To Stand on Jericho's Walls and Face the Sun.

Saturday, April 19, 2008

So, I've been sitting on that Brunei post for months. Things that have transpired in the mean time:

1. The Foreign Service Journal, the monthly publication of the American Foreign Service Association (AFSA, the State Department union), listed my blog along with a factually inaccurate description. But I'll take what I can get, even if they think I'm in my mid twenties (I'm rocketing towards 30: oh god), and think that I update frequently (I think "sporadic" would be a better description). Regardless, I'm all about publicity, so I was pretty excited by my mention in the Journal, which allowed me to wander the halls of the embassy pointing at myself and quoting AFSA's line that I have a "friendly and open demeanor." This is probably also factually inaccurate, but when it comes to wandering the halls quoting AFSA to the annoyance of my coworkers, any port in a storm.

2. Things have gotten busy at work. This is perhaps no surprise to anyone who's taken note of where I live and what's transpiring in this world. I'll say no more.

3. A considerable amount of my time is being taken up by an outside foreign language project of my own devising that I've been working on for quite some time. Few things excite me like grammar so I'm enjoying the heck out of myself with this project of mine -- but things like verb tenses don't exactly make for good blogging.

4. We're once again approaching the Great Wall Marathon, and per last year's vow I'm now training for the full marathon. This takes up every drop of my spare time and leave me with absolutely nothing to talk about, much less blog about. "What'd you do this weekend?" "I ran." That's it.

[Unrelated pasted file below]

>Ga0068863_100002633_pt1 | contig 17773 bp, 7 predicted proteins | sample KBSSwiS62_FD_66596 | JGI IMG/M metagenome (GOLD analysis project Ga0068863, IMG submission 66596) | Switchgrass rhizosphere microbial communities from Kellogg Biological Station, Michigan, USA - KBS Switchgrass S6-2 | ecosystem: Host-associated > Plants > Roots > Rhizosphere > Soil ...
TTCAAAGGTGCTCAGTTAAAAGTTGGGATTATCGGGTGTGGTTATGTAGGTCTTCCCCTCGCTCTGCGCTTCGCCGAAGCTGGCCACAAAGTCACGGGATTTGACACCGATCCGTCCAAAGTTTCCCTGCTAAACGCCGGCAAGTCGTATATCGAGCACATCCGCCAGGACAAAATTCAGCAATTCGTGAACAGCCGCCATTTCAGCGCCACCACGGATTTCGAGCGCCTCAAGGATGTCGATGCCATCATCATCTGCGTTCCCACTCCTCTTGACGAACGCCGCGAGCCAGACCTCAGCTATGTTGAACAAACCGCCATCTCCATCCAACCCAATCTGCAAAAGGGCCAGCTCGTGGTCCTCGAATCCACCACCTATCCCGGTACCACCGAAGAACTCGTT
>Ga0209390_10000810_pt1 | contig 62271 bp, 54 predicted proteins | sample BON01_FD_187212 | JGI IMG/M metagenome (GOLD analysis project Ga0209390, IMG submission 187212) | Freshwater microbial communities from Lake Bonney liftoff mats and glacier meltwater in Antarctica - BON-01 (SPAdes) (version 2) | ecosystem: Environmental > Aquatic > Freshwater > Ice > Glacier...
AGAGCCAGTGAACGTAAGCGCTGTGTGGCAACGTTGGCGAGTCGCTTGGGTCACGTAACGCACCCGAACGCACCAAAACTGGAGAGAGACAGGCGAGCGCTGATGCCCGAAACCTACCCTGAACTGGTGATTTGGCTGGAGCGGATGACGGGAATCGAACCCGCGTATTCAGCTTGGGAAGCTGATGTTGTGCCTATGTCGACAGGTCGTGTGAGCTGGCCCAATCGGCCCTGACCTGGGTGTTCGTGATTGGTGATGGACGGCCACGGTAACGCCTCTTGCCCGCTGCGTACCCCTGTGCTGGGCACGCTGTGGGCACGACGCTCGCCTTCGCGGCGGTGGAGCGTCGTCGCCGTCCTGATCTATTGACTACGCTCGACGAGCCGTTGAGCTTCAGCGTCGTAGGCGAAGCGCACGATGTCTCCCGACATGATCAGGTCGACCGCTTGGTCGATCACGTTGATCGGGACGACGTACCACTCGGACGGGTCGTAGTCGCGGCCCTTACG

5. Other people who are running the Great Wall Marathon: 1. Multiple coworkers. 2. My mother. Let me repeat that, for emphasis: my mother. She's running the half, which means I have no choice but to run the full, because if I were to run the half and she (60, retired) were to outpace me (mid twenties, per AFSA), it would be a psychological blow on a scale heretofore unseen.

6. That's all I've got. If you aren't listening compulsively to the song Hang On, Little Tomato! by Pink Martini (of Sympathique fame), then you're wasting your time.

Posted by Dakota on 11:49 PM link |
I caught a ride from Brunei International Airport to the harbor with the pilot who flew me in from Manila. "Brunei," he told me in his broad Australian accent, "is nice and quiet -- very peaceful." From the harbor in to town, my Bruneian cabbie bragged: "Brunei is so quiet -- we have no nightlife here!" I asked the Chinese-Bruneian owner of my hotel if he was enjoying life in sleepy Bandar Seri Begawan, the capital city of Brunei. "Of course," he told me, "it's so peaceful here."